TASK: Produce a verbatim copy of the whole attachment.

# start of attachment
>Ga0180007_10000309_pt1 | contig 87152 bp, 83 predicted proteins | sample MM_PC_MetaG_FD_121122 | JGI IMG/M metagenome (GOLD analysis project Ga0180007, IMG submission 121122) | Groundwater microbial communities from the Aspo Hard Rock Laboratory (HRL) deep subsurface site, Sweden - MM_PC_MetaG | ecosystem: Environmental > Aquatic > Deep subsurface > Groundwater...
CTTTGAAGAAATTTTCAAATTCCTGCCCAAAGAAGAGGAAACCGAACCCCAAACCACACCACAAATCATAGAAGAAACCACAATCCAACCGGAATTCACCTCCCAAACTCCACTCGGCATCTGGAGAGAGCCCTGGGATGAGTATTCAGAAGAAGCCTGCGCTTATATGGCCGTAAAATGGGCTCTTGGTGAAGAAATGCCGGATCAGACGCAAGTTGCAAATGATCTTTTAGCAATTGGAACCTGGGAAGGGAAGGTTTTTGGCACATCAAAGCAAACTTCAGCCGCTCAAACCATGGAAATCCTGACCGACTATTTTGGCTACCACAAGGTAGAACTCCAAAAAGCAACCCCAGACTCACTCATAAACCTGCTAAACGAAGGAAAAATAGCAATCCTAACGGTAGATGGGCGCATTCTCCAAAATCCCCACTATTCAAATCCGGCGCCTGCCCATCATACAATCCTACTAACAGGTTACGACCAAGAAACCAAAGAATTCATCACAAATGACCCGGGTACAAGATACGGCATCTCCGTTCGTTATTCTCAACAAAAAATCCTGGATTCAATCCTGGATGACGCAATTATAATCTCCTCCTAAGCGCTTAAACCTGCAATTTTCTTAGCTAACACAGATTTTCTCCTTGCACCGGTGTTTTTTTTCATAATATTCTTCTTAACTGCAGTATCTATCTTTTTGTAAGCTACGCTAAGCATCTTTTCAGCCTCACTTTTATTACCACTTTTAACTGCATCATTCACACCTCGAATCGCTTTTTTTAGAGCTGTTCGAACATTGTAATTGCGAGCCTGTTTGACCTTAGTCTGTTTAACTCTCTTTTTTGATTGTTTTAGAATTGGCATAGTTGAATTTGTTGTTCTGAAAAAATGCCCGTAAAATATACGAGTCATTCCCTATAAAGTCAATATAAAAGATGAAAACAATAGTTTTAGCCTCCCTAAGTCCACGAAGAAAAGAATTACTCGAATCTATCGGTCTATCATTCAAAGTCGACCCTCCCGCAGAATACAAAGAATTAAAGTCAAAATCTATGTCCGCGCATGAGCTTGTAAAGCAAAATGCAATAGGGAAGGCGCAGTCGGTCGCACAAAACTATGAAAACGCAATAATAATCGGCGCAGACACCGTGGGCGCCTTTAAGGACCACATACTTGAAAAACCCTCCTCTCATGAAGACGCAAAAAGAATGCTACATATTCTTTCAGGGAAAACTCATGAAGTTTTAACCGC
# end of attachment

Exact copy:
>Ga0180007_10000309_pt1 | contig 87152 bp, 83 predicted proteins | sample MM_PC_MetaG_FD_121122 | JGI IMG/M metagenome (GOLD analysis project Ga0180007, IMG submission 121122) | Groundwater microbial communities from the Aspo Hard Rock Laboratory (HRL) deep subsurface site, Sweden - MM_PC_MetaG | ecosystem: Environmental > Aquatic > Deep subsurface > Groundwater...
CTTTGAAGAAATTTTCAAATTCCTGCCCAAAGAAGAGGAAACCGAACCCCAAACCACACCACAAATCATAGAAGAAACCACAATCCAACCGGAATTCACCTCCCAAACTCCACTCGGCATCTGGAGAGAGCCCTGGGATGAGTATTCAGAAGAAGCCTGCGCTTATATGGCCGTAAAATGGGCTCTTGGTGAAGAAATGCCGGATCAGACGCAAGTTGCAAATGATCTTTTAGCAATTGGAACCTGGGAAGGGAAGGTTTTTGGCACATCAAAGCAAACTTCAGCCGCTCAAACCATGGAAATCCTGACCGACTATTTTGGCTACCACAAGGTAGAACTCCAAAAAGCAACCCCAGACTCACTCATAAACCTGCTAAACGAAGGAAAAATAGCAATCCTAACGGTAGATGGGCGCATTCTCCAAAATCCCCACTATTCAAATCCGGCGCCTGCCCATCATACAATCCTACTAACAGGTTACGACCAAGAAACCAAAGAATTCATCACAAATGACCCGGGTACAAGATACGGCATCTCCGTTCGTTATTCTCAACAAAAAATCCTGGATTCAATCCTGGATGACGCAATTATAATCTCCTCCTAAGCGCTTAAACCTGCAATTTTCTTAGCTAACACAGATTTTCTCCTTGCACCGGTGTTTTTTTTCATAATATTCTTCTTAACTGCAGTATCTATCTTTTTGTAAGCTACGCTAAGCATCTTTTCAGCCTCACTTTTATTACCACTTTTAACTGCATCATTCACACCTCGAATCGCTTTTTTTAGAGCTGTTCGAACATTGTAATTGCGAGCCTGTTTGACCTTAGTCTGTTTAACTCTCTTTTTTGATTGTTTTAGAATTGGCATAGTTGAATTTGTTGTTCTGAAAAAATGCCCGTAAAATATACGAGTCATTCCCTATAAAGTCAATATAAAAGATGAAAACAATAGTTTTAGCCTCCCTAAGTCCACGAAGAAAAGAATTACTCGAATCTATCGGTCTATCATTCAAAGTCGACCCTCCCGCAGAATACAAAGAATTAAAGTCAAAATCTATGTCCGCGCATGAGCTTGTAAAGCAAAATGCAATAGGGAAGGCGCAGTCGGTCGCACAAAACTATGAAAACGCAATAATAATCGGCGCAGACACCGTGGGCGCCTTTAAGGACCACATACTTGAAAAACCCTCCTCTCATGAAGACGCAAAAAGAATGCTACATATTCTTTCAGGGAAAACTCATGAAGTTTTAACCGC